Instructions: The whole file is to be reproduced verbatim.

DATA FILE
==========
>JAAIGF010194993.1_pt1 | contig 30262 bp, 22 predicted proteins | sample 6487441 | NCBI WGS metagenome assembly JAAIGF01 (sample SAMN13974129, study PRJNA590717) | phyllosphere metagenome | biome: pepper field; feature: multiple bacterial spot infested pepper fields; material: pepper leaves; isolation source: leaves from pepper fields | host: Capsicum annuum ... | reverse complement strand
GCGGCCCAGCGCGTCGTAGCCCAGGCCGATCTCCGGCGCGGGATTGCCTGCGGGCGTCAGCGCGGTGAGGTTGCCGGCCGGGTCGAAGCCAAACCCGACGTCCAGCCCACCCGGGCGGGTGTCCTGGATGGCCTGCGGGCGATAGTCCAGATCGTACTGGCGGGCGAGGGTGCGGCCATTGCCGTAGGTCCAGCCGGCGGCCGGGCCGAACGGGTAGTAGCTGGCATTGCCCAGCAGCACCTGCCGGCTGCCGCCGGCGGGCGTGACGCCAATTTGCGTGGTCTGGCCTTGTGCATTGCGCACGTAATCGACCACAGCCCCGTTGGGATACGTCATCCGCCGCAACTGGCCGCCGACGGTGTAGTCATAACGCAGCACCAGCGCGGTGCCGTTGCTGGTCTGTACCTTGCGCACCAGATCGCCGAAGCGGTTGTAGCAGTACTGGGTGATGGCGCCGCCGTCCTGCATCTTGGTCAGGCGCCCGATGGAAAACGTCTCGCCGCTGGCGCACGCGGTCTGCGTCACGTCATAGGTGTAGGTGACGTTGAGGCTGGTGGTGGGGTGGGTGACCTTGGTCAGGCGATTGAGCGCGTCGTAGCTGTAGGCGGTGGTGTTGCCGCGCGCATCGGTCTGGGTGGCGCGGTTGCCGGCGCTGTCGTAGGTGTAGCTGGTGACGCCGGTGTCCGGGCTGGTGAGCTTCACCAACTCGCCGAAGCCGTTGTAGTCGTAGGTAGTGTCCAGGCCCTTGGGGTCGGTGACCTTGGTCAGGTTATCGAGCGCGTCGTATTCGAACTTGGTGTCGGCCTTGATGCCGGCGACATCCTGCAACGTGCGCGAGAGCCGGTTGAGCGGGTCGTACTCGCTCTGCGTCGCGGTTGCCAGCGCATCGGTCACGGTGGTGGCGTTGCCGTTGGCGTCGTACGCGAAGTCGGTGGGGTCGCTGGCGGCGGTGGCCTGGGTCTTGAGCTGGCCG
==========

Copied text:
>JAAIGF010194993.1_pt1 | contig 30262 bp, 22 predicted proteins | sample 6487441 | NCBI WGS metagenome assembly JAAIGF01 (sample SAMN13974129, study PRJNA590717) | phyllosphere metagenome | biome: pepper field; feature: multiple bacterial spot infested pepper fields; material: pepper leaves; isolation source: leaves from pepper fields | host: Capsicum annuum ... | reverse complement strand
GCGGCCCAGCGCGTCGTAGCCCAGGCCGATCTCCGGCGCGGGATTGCCTGCGGGCGTCAGCGCGGTGAGGTTGCCGGCCGGGTCGAAGCCAAACCCGACGTCCAGCCCACCCGGGCGGGTGTCCTGGATGGCCTGCGGGCGATAGTCCAGATCGTACTGGCGGGCGAGGGTGCGGCCATTGCCGTAGGTCCAGCCGGCGGCCGGGCCGAACGGGTAGTAGCTGGCATTGCCCAGCAGCACCTGCCGGCTGCCGCCGGCGGGCGTGACGCCAATTTGCGTGGTCTGGCCTTGTGCATTGCGCACGTAATCGACCACAGCCCCGTTGGGATACGTCATCCGCCGCAACTGGCCGCCGACGGTGTAGTCATAACGCAGCACCAGCGCGGTGCCGTTGCTGGTCTGTACCTTGCGCACCAGATCGCCGAAGCGGTTGTAGCAGTACTGGGTGATGGCGCCGCCGTCCTGCATCTTGGTCAGGCGCCCGATGGAAAACGTCTCGCCGCTGGCGCACGCGGTCTGCGTCACGTCATAGGTGTAGGTGACGTTGAGGCTGGTGGTGGGGTGGGTGACCTTGGTCAGGCGATTGAGCGCGTCGTAGCTGTAGGCGGTGGTGTTGCCGCGCGCATCGGTCTGGGTGGCGCGGTTGCCGGCGCTGTCGTAGGTGTAGCTGGTGACGCCGGTGTCCGGGCTGGTGAGCTTCACCAACTCGCCGAAGCCGTTGTAGTCGTAGGTAGTGTCCAGGCCCTTGGGGTCGGTGACCTTGGTCAGGTTATCGAGCGCGTCGTATTCGAACTTGGTGTCGGCCTTGATGCCGGCGACATCCTGCAACGTGCGCGAGAGCCGGTTGAGCGGGTCGTACTCGCTCTGCGTCGCGGTTGCCAGCGCATCGGTCACGGTGGTGGCGTTGCCGTTGGCGTCGTACGCGAAGTCGGTGGGGTCGCTGGCGGCGGTGGCCTGGGTCTTGAGCTGGCCG